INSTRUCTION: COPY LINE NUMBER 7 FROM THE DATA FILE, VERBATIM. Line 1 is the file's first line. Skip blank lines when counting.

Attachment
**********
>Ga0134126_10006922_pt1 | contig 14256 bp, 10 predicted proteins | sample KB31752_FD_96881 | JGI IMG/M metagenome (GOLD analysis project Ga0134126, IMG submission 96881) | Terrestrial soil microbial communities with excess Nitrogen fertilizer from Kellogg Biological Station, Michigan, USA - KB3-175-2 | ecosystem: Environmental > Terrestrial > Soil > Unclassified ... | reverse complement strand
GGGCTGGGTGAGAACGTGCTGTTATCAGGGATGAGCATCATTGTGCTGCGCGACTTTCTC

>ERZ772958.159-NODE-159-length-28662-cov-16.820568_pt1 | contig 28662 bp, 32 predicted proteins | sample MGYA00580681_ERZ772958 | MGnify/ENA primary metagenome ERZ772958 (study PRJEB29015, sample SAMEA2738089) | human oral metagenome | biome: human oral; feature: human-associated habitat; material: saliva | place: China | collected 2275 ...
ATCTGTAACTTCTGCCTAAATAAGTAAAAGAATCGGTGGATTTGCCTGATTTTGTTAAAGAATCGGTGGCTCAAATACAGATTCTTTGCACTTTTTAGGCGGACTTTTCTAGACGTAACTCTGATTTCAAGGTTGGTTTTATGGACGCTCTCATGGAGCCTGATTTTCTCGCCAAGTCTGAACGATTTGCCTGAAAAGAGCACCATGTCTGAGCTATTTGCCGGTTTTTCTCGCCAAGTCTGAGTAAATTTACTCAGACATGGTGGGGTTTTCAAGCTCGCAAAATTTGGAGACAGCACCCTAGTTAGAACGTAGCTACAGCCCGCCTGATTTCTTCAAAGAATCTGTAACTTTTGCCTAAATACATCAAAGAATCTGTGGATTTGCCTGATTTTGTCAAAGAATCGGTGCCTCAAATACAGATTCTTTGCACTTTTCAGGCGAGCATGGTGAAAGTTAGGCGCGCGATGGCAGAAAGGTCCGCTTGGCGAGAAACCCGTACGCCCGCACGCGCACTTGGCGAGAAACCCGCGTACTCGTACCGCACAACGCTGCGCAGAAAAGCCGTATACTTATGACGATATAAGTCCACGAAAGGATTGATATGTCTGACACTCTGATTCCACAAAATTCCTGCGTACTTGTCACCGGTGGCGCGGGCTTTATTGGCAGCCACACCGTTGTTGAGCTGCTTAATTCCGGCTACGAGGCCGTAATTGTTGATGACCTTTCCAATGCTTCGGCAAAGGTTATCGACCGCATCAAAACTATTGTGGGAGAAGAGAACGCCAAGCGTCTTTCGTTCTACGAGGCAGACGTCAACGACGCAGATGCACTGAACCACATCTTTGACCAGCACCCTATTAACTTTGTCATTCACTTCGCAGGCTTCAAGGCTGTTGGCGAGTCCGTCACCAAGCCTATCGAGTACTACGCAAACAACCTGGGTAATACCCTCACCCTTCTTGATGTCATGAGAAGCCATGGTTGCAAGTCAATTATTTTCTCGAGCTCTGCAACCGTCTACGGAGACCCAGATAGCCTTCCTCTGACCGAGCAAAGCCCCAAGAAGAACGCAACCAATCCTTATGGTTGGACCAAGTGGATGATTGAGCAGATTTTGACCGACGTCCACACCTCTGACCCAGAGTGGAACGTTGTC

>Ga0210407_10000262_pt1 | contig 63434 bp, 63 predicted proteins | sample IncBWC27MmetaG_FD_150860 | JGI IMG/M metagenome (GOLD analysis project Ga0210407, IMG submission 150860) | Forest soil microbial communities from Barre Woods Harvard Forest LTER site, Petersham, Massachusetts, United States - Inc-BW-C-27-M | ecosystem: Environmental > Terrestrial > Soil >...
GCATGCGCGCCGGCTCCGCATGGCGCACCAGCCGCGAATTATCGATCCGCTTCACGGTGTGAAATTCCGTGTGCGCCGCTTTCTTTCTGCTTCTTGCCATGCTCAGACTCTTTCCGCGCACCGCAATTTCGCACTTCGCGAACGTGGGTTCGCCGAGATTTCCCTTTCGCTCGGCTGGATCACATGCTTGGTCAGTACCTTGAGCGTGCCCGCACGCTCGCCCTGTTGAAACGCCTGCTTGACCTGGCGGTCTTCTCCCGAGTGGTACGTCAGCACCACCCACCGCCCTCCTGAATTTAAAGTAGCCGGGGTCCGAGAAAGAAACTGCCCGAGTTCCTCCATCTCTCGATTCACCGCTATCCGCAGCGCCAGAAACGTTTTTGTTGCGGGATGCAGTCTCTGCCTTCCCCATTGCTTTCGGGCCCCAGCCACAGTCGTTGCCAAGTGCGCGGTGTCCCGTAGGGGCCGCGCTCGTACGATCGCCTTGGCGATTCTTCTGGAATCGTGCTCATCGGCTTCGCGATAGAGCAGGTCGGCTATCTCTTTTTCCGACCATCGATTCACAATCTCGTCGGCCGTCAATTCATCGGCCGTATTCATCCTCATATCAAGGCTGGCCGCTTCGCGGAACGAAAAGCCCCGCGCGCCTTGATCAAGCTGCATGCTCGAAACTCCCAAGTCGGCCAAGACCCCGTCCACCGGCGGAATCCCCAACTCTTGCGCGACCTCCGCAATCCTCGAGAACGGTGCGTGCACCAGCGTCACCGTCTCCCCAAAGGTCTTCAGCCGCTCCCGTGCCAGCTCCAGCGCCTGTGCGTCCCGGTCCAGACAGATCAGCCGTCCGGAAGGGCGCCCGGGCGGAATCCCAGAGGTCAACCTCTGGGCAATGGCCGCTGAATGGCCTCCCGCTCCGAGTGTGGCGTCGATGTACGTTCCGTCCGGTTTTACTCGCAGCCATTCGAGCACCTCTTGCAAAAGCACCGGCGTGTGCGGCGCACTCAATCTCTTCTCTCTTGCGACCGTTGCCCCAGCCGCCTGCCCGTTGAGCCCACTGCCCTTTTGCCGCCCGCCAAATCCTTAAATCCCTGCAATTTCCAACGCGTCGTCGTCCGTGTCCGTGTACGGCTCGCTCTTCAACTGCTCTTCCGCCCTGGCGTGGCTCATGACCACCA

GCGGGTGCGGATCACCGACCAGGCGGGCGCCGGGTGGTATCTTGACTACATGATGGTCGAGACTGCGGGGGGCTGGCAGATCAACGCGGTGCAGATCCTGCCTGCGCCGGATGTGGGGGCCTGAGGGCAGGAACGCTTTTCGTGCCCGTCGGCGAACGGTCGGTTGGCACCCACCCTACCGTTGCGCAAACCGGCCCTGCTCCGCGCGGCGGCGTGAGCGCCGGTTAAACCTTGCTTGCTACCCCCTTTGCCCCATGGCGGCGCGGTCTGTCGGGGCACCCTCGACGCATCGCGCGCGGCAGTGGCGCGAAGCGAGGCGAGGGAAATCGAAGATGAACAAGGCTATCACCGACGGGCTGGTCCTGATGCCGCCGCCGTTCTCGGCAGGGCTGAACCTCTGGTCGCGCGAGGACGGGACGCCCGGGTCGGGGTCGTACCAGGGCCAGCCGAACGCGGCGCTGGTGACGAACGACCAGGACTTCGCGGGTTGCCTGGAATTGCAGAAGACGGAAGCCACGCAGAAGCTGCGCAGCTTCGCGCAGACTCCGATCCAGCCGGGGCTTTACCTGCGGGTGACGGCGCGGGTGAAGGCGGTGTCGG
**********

GCGGGTGCGGATCACCGACCAGGCGGGCGCCGGGTGGTATCTTGACTACATGATGGTCGAGACTGCGGGGGGCTGGCAGATCAACGCGGTGCAGATCCTGCCTGCGCCGGATGTGGGGGCCTGAGGGCAGGAACGCTTTTCGTGCCCGTCGGCGAACGGTCGGTTGGCACCCACCCTACCGTTGCGCAAACCGGCCCTGCTCCGCGCGGCGGCGTGAGCGCCGGTTAAACCTTGCTTGCTACCCCCTTTGCCCCATGGCGGCGCGGTCTGTCGGGGCACCCTCGACGCATCGCGCGCGGCAGTGGCGCGAAGCGAGGCGAGGGAAATCGAAGATGAACAAGGCTATCACCGACGGGCTGGTCCTGATGCCGCCGCCGTTCTCGGCAGGGCTGAACCTCTGGTCGCGCGAGGACGGGACGCCCGGGTCGGGGTCGTACCAGGGCCAGCCGAACGCGGCGCTGGTGACGAACGACCAGGACTTCGCGGGTTGCCTGGAATTGCAGAAGACGGAAGCCACGCAGAAGCTGCGCAGCTTCGCGCAGACTCCGATCCAGCCGGGGCTTTACCTGCGGGTGACGGCGCGGGTGAAGGCGGTGTCGG